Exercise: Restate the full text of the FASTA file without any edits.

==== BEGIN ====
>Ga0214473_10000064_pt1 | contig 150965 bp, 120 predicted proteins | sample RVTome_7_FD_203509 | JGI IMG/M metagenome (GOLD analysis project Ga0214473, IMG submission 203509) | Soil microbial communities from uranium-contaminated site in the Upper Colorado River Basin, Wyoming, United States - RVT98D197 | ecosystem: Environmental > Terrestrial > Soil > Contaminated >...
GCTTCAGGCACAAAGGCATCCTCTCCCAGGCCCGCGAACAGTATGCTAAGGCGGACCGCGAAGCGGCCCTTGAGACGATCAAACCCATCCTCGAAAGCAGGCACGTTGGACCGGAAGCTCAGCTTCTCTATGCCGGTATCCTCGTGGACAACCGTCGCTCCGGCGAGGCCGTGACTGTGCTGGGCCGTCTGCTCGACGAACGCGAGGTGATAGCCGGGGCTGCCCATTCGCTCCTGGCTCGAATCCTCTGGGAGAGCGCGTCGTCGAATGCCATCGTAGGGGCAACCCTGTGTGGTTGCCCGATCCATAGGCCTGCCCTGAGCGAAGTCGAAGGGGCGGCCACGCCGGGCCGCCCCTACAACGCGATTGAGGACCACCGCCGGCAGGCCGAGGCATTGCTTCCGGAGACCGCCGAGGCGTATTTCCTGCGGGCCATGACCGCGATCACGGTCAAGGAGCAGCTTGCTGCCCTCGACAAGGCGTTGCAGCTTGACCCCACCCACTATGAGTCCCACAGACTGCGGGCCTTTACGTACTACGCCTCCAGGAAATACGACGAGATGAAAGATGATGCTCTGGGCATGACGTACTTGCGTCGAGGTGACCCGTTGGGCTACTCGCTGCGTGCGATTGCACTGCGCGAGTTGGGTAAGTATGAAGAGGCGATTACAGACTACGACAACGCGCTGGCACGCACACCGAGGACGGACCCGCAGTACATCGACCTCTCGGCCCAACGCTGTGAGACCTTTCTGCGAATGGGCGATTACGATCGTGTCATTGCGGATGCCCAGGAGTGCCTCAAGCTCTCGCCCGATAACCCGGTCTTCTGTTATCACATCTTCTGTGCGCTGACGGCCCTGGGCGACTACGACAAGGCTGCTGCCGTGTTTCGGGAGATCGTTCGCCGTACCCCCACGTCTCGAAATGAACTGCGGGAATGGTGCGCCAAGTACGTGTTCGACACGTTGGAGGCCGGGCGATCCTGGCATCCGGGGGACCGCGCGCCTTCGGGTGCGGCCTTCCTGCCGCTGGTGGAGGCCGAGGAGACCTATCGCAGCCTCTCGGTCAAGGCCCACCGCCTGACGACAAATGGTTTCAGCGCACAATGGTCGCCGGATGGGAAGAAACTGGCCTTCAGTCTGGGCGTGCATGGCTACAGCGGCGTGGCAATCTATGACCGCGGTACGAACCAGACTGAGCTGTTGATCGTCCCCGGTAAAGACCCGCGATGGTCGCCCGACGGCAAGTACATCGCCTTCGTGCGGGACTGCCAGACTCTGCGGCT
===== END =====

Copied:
>Ga0214473_10000064_pt1 | contig 150965 bp, 120 predicted proteins | sample RVTome_7_FD_203509 | JGI IMG/M metagenome (GOLD analysis project Ga0214473, IMG submission 203509) | Soil microbial communities from uranium-contaminated site in the Upper Colorado River Basin, Wyoming, United States - RVT98D197 | ecosystem: Environmental > Terrestrial > Soil > Contaminated >...
GCTTCAGGCACAAAGGCATCCTCTCCCAGGCCCGCGAACAGTATGCTAAGGCGGACCGCGAAGCGGCCCTTGAGACGATCAAACCCATCCTCGAAAGCAGGCACGTTGGACCGGAAGCTCAGCTTCTCTATGCCGGTATCCTCGTGGACAACCGTCGCTCCGGCGAGGCCGTGACTGTGCTGGGCCGTCTGCTCGACGAACGCGAGGTGATAGCCGGGGCTGCCCATTCGCTCCTGGCTCGAATCCTCTGGGAGAGCGCGTCGTCGAATGCCATCGTAGGGGCAACCCTGTGTGGTTGCCCGATCCATAGGCCTGCCCTGAGCGAAGTCGAAGGGGCGGCCACGCCGGGCCGCCCCTACAACGCGATTGAGGACCACCGCCGGCAGGCCGAGGCATTGCTTCCGGAGACCGCCGAGGCGTATTTCCTGCGGGCCATGACCGCGATCACGGTCAAGGAGCAGCTTGCTGCCCTCGACAAGGCGTTGCAGCTTGACCCCACCCACTATGAGTCCCACAGACTGCGGGCCTTTACGTACTACGCCTCCAGGAAATACGACGAGATGAAAGATGATGCTCTGGGCATGACGTACTTGCGTCGAGGTGACCCGTTGGGCTACTCGCTGCGTGCGATTGCACTGCGCGAGTTGGGTAAGTATGAAGAGGCGATTACAGACTACGACAACGCGCTGGCACGCACACCGAGGACGGACCCGCAGTACATCGACCTCTCGGCCCAACGCTGTGAGACCTTTCTGCGAATGGGCGATTACGATCGTGTCATTGCGGATGCCCAGGAGTGCCTCAAGCTCTCGCCCGATAACCCGGTCTTCTGTTATCACATCTTCTGTGCGCTGACGGCCCTGGGCGACTACGACAAGGCTGCTGCCGTGTTTCGGGAGATCGTTCGCCGTACCCCCACGTCTCGAAATGAACTGCGGGAATGGTGCGCCAAGTACGTGTTCGACACGTTGGAGGCCGGGCGATCCTGGCATCCGGGGGACCGCGCGCCTTCGGGTGCGGCCTTCCTGCCGCTGGTGGAGGCCGAGGAGACCTATCGCAGCCTCTCGGTCAAGGCCCACCGCCTGACGACAAATGGTTTCAGCGCACAATGGTCGCCGGATGGGAAGAAACTGGCCTTCAGTCTGGGCGTGCATGGCTACAGCGGCGTGGCAATCTATGACCGCGGTACGAACCAGACTGAGCTGTTGATCGTCCCCGGTAAAGACCCGCGATGGTCGCCCGACGGCAAGTACATCGCCTTCGTGCGGGACTGCCAGACTCTGCGGCT